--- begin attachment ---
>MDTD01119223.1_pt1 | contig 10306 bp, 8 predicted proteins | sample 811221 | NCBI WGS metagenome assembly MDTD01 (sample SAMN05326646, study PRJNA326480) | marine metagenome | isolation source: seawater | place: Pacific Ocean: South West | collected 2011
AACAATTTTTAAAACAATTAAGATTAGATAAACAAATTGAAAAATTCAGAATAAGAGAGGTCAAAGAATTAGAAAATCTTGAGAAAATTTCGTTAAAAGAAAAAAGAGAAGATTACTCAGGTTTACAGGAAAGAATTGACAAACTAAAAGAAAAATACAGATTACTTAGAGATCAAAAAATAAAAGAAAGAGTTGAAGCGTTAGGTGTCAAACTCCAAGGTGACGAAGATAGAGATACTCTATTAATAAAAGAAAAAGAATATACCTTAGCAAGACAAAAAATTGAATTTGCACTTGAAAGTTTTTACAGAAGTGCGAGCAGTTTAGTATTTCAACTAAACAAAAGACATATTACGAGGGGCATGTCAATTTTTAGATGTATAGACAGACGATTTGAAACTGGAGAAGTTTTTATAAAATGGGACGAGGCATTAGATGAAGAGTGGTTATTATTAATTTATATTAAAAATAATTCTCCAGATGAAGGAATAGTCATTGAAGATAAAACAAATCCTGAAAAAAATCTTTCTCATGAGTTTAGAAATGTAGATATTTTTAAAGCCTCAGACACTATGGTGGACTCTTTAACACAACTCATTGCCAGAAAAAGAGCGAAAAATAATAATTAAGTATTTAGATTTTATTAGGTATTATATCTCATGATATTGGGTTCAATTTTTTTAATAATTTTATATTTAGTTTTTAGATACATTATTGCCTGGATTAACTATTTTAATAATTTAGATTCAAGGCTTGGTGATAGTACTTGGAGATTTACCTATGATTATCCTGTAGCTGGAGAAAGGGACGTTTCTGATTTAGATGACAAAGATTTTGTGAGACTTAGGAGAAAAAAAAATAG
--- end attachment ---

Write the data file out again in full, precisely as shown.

>MDTD01119223.1_pt1 | contig 10306 bp, 8 predicted proteins | sample 811221 | NCBI WGS metagenome assembly MDTD01 (sample SAMN05326646, study PRJNA326480) | marine metagenome | isolation source: seawater | place: Pacific Ocean: South West | collected 2011
AACAATTTTTAAAACAATTAAGATTAGATAAACAAATTGAAAAATTCAGAATAAGAGAGGTCAAAGAATTAGAAAATCTTGAGAAAATTTCGTTAAAAGAAAAAAGAGAAGATTACTCAGGTTTACAGGAAAGAATTGACAAACTAAAAGAAAAATACAGATTACTTAGAGATCAAAAAATAAAAGAAAGAGTTGAAGCGTTAGGTGTCAAACTCCAAGGTGACGAAGATAGAGATACTCTATTAATAAAAGAAAAAGAATATACCTTAGCAAGACAAAAAATTGAATTTGCACTTGAAAGTTTTTACAGAAGTGCGAGCAGTTTAGTATTTCAACTAAACAAAAGACATATTACGAGGGGCATGTCAATTTTTAGATGTATAGACAGACGATTTGAAACTGGAGAAGTTTTTATAAAATGGGACGAGGCATTAGATGAAGAGTGGTTATTATTAATTTATATTAAAAATAATTCTCCAGATGAAGGAATAGTCATTGAAGATAAAACAAATCCTGAAAAAAATCTTTCTCATGAGTTTAGAAATGTAGATATTTTTAAAGCCTCAGACACTATGGTGGACTCTTTAACACAACTCATTGCCAGAAAAAGAGCGAAAAATAATAATTAAGTATTTAGATTTTATTAGGTATTATATCTCATGATATTGGGTTCAATTTTTTTAATAATTTTATATTTAGTTTTTAGATACATTATTGCCTGGATTAACTATTTTAATAATTTAGATTCAAGGCTTGGTGATAGTACTTGGAGATTTACCTATGATTATCCTGTAGCTGGAGAAAGGGACGTTTCTGATTTAGATGACAAAGATTTTGTGAGACTTAGGAGAAAAAAAAATAG